Respecting the divorce case, We thank you for what you have hitherto done in the Queen's behalf, and command you not to desist until the advocation to Rome be decreed as demanded.
You were justified in dispatching a courier to Naples in order to ascertain from the Prince of Orange the number and quality of the towns and fortresses still occupied by the French in that kingdom; though We have very little hope of the Cambray conferences coming to a good issue.
His Holiness has answered in his own hand the letter sent by Diego James (fn. 10) de Haro.
Since the Pope seems to have an objection to certain ecclesiastical appointments, and especially to those recommended by Madame, you must not insist for the present. As to the bishopric for the son of Mons. de Laxao (Lachaulx), (fn. 11) there is no occasion now to apply for it, since there is no vacancy. As to the business of Marshal de Silly, (fn. 12) when a fit opportunity presents itself every effort shall be made on' our part to promote it as he deserves.—Barcelona,—July 1529.
Spanish. Original draft pp. 2.
[12] July.
S. E. L. 848, f. 25.
B. M. Add. 28,578,
f. 334.
71. The Emperor to Gomez Suarez de Figueroa, his Ambassador in Genoa.
Your despatches of the 18th, 21st, and 23rd of June have been duly received. As by this time Rivadeneyra, the courier, must have arrived in Genoa with our letters and instructions, We need not refer to them, save to say that our journey will decidedly take place this month of July. (fn. 13) If in the meantime some advantage can be gained by directing the new levies under Count Lodovico Belgiojoso against the enemy We shall be glad.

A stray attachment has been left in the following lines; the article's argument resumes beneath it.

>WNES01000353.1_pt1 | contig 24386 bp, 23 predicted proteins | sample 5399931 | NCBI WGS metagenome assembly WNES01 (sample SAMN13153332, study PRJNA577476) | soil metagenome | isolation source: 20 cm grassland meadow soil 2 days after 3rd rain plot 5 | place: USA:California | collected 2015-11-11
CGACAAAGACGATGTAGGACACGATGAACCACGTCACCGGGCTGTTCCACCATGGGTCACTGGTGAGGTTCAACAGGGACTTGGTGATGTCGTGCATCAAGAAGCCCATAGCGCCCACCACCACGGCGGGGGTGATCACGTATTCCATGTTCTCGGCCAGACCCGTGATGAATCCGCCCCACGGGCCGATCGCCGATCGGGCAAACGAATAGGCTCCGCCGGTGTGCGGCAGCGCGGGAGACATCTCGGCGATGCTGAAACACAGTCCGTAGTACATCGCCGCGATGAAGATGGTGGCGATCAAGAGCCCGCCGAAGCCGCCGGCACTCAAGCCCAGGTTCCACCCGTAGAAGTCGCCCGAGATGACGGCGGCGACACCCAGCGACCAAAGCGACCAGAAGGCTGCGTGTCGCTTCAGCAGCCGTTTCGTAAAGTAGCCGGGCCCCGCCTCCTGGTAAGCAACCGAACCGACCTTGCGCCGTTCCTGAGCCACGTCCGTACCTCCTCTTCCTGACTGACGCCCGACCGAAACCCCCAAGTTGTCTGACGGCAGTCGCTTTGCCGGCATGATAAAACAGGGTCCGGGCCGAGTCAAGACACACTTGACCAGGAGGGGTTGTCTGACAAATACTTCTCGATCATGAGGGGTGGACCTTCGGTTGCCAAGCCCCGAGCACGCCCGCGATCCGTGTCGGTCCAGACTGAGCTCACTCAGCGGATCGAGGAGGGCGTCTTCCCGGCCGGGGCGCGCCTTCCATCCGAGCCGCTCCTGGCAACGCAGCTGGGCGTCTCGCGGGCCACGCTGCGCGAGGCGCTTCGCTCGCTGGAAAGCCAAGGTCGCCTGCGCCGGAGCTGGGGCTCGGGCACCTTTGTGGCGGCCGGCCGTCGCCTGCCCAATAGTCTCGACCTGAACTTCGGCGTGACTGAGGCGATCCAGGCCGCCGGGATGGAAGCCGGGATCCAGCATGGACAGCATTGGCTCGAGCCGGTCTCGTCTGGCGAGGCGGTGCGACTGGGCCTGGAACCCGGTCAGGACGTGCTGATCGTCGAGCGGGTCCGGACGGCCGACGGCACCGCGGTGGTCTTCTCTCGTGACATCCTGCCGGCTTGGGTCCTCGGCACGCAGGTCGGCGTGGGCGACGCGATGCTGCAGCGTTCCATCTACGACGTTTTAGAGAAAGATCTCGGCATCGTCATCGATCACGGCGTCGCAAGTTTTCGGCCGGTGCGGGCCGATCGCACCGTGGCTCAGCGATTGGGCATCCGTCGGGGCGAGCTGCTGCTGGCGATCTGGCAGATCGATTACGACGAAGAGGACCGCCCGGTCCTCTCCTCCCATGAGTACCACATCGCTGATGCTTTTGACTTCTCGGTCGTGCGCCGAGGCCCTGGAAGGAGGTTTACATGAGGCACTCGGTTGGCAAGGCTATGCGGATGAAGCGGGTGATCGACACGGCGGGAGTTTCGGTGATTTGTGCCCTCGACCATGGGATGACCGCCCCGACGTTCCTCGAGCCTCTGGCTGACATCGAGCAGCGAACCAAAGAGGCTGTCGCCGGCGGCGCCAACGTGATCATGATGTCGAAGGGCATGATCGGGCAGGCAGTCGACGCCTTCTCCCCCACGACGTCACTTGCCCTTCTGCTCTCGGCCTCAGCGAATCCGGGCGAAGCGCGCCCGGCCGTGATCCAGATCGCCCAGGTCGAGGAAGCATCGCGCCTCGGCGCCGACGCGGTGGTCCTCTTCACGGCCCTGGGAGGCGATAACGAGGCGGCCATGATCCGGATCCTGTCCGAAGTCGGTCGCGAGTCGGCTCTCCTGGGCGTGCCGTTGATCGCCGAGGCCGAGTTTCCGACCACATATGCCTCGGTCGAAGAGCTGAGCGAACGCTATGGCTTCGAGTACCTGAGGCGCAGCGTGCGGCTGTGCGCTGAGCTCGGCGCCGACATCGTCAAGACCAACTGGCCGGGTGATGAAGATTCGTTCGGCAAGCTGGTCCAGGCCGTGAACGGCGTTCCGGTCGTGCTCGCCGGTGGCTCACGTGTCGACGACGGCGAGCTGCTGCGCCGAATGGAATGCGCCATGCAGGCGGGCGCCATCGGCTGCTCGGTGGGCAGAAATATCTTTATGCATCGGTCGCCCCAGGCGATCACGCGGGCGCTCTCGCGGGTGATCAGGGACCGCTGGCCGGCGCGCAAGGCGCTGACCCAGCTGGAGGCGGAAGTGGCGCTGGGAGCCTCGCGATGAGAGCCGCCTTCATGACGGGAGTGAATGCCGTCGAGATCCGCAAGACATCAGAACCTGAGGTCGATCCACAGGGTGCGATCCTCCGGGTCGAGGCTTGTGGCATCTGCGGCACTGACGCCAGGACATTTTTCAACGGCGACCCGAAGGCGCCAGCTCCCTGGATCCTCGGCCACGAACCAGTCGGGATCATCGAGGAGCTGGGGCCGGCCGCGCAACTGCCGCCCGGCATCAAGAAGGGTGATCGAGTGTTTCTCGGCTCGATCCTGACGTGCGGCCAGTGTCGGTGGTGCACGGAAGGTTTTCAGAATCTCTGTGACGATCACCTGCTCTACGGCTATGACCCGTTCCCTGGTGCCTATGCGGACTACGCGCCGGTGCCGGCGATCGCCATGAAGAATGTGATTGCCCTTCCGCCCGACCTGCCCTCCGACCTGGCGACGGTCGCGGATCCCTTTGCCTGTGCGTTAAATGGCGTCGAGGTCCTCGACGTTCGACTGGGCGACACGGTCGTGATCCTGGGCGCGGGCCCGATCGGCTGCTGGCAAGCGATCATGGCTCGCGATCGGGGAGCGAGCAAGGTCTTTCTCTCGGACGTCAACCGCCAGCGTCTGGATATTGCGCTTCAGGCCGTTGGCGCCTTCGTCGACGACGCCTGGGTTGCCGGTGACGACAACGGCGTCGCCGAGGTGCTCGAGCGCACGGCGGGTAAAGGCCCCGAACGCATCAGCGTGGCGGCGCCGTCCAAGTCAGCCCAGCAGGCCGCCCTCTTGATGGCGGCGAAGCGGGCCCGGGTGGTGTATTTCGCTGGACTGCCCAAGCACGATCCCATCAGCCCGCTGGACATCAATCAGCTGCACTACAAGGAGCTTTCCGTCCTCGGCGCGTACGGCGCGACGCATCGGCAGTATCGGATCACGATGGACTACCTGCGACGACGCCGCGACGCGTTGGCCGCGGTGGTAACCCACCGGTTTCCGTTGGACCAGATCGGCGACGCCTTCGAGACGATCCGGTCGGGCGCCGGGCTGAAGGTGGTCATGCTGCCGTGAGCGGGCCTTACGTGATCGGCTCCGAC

Some time before our arrival in Italy, certain officers of our household shall go to that city and prepare lodgings for us.
Should the Grand Master of [the Order of] Rhodes (fn. 14) arm in favour of the French, which We can hardly believe, he will be punished as he deserves.
If the galleon taken at Porto Pisano belongs really to a Florentine merchant it must be detained until our arrival, and in the meantime employed in our service.—July 1529.
Spanish. Original draft. pp. 2.
13 July.72. [The Bishop of Trent] to Andrea Del Burgo.
S. E. Alcmania,
L. 635, f. 53.
B. M. Add. 28,578,
f. 376.
To-day [the 13th] II Signor Turmiano and el Capco. Castellatto, (fn. 15) were saying that they very much doubted whether the levies, which the Emperor wanted for Italy, and the King (Ferdinand) for Hungary, would not impede each other; because the King wants those for Hungary to be raised first, and the men prefer enlisting for Italy rather than for Hungary.—Trent, 13th July 1529.
Italian. Contemporary copy. p. 1.
16 July.73. Secretary Castillejo to Andrea Del Burgo.
S. E. Alcmania,
L. 635, f. 55.
B. M. Add. 28,578,
f. 390.
Mons. de Rouis (fn. 16) is to take the command of the men-at-arms (le gente armigere); the infantry to be under Count Felis de Berdenberg (Werdenberg).—Budvicio, (fn. 17) 16th July 1529.
Italian. Contemporary copy in the handwriting of Andrea del Burgo. p. 1.
—July.74. Miçer Mai to the High Commander of Leon. (fn. 18)
S. E. L. 848, f. 21,
B. M. 28,579,
f. 412.
If His Imperial Majesty does not arrive all is lost. He must come with peace, or else with a powerful army, so as not to put his own person and estate in jeopardy. Fair words ought to be spoken to the Papal Nuncio that he may report them at home and conciliate the Pope.—Rome,—July 1529.
The High Commander's answer to the above.